Feedback: Group Questions Need For Missile Defense System
It could mean billions of new dollars spent on Fort Drum - a defense system to protect the East Coast from missiles that might be launched by Iran.
But to one group of scientists, where it might be built misses the point.
"The question really isn't whether Fort Drum is a good site or a bad site. It's actually whether a new missle defense site is a good idea at all," said Dr. Laura Grego of the Union of Concerned Scientists.
The Union of Concerned Scientists says a current interceptor site in Alaska protects the East Coast just as well or better than a new one would.
And anyway, it says the interceptor missiles often miss.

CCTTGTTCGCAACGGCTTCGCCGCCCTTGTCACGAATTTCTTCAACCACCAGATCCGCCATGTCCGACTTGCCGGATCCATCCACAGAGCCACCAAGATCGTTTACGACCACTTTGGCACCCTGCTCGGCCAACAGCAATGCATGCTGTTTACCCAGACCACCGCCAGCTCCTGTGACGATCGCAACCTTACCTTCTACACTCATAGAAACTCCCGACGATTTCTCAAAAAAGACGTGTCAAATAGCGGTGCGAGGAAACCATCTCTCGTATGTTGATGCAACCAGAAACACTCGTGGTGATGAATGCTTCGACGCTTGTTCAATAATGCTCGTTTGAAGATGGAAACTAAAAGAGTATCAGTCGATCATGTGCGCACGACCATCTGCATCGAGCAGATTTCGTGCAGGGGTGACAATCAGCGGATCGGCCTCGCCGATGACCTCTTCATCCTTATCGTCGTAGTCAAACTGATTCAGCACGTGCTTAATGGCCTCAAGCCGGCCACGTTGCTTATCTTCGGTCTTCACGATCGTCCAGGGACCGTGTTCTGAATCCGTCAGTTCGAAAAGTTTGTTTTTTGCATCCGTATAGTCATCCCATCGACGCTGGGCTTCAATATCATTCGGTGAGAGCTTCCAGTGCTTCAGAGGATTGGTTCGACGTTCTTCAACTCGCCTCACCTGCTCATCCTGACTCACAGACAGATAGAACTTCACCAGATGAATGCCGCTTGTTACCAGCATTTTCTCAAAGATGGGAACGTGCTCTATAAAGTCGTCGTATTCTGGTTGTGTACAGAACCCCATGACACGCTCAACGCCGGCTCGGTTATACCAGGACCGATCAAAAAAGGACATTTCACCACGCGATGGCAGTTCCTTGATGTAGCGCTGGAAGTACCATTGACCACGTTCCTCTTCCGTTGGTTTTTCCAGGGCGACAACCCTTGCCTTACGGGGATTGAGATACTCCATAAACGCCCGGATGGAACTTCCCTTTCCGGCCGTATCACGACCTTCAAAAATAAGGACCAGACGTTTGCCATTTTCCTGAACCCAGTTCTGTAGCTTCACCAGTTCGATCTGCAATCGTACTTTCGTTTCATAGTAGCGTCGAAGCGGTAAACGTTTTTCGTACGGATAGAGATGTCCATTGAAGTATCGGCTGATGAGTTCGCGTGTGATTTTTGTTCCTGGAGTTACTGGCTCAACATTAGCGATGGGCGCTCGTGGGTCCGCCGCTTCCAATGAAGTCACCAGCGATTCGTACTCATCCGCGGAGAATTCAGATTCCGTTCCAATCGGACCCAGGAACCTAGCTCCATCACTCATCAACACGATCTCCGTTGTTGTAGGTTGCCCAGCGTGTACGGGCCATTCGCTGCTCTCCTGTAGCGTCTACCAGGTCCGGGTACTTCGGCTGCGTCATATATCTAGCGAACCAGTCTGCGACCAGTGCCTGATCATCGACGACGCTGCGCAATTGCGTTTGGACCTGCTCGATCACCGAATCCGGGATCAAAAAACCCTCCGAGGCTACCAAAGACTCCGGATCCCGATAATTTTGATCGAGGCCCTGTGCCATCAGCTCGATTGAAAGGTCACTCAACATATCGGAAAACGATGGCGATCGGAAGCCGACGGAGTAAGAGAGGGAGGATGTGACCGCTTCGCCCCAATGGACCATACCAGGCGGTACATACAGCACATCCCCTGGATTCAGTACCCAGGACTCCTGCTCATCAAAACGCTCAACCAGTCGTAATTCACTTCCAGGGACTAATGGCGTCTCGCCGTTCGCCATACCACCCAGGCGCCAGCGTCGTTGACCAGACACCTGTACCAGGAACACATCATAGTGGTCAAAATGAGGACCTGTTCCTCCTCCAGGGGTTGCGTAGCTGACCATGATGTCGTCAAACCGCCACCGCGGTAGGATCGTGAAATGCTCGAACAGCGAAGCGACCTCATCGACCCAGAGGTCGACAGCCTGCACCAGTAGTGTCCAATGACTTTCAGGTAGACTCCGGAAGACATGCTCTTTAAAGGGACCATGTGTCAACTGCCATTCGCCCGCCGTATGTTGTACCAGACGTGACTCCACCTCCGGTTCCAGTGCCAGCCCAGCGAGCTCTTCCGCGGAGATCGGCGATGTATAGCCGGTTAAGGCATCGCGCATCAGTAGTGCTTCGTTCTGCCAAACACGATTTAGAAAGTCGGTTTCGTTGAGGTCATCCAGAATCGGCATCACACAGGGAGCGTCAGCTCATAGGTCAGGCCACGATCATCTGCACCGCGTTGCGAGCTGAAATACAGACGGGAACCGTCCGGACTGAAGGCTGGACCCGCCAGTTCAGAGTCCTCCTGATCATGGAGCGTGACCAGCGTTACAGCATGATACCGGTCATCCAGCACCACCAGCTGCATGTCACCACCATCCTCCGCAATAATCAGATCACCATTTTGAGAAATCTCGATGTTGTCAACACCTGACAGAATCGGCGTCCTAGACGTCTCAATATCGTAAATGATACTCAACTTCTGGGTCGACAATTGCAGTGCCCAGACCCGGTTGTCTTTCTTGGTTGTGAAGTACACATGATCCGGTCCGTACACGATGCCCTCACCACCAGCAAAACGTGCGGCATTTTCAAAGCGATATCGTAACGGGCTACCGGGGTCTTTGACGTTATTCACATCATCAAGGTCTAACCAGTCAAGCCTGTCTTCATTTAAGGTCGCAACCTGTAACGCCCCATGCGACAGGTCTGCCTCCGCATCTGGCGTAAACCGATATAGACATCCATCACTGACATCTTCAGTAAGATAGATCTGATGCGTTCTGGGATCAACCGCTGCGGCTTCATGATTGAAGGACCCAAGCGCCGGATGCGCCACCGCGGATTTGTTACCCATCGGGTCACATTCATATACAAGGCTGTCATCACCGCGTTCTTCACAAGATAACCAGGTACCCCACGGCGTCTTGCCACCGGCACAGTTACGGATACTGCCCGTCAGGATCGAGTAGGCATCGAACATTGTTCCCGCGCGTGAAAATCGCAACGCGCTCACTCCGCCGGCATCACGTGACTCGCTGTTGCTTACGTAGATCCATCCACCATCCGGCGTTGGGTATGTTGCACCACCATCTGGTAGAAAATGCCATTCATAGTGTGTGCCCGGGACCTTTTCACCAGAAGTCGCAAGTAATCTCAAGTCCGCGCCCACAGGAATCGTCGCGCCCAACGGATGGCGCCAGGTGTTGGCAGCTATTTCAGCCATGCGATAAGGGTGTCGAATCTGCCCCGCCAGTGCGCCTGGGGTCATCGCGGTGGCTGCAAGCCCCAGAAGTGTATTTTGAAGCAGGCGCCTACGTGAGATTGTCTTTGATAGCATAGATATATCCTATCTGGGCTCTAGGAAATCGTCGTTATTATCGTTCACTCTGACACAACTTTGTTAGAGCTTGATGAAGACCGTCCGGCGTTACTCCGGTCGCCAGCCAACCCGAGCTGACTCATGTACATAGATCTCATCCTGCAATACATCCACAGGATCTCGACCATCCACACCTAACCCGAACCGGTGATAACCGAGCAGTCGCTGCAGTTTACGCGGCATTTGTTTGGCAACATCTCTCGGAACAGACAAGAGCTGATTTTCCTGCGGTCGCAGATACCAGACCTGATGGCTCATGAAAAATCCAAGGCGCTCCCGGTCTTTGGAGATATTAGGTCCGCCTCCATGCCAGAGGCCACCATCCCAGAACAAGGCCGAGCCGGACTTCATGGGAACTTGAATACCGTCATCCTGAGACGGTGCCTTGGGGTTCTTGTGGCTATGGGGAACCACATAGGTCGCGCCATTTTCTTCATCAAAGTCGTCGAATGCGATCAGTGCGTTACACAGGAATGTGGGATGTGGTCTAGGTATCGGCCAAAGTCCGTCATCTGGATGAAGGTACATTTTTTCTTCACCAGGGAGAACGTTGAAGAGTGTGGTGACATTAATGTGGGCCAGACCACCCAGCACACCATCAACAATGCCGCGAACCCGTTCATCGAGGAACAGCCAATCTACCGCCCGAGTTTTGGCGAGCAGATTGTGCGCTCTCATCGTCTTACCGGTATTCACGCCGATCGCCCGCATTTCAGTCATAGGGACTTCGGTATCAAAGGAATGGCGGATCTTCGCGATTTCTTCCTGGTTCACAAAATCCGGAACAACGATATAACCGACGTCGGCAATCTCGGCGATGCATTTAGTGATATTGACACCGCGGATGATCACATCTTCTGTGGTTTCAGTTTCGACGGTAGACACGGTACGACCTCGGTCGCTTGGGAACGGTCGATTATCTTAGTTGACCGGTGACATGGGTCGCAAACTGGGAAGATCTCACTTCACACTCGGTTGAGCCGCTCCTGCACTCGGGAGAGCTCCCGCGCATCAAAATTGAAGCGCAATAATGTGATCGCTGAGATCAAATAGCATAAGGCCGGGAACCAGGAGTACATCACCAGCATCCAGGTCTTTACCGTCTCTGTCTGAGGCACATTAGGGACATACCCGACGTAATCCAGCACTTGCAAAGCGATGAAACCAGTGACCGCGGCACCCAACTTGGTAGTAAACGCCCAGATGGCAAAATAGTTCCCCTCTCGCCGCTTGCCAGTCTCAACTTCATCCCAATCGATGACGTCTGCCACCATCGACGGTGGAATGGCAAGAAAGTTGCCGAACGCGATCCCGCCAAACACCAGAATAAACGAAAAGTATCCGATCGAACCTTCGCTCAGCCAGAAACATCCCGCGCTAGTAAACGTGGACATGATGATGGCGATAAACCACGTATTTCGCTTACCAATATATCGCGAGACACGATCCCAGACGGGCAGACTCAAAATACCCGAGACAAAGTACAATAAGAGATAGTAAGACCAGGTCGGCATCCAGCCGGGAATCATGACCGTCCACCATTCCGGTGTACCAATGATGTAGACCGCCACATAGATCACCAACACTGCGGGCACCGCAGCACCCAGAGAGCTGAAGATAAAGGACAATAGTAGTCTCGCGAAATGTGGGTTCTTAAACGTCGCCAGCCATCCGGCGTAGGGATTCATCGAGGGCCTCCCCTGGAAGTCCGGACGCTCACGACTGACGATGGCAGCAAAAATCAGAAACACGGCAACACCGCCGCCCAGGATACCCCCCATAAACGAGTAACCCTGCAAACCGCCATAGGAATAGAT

"One would guess the priority would be getting the technology to work before expanding it to new sites," said Grego.
The group is often pegged as liberal, but the Washington Times isn't.
A column in the newspaper says upgrading U.S. radar systems might work better than a new missile site.
The Pentagon is considering both the need for the program and the best site.
North country Congressman Bill Owens is waiting for both decisions.
"If they determine one of these is needed for national security, I'm going to push as hard as I can to make it happen for Fort Drum," said Owens (D. - 21st District).
The site selection process could go another two years.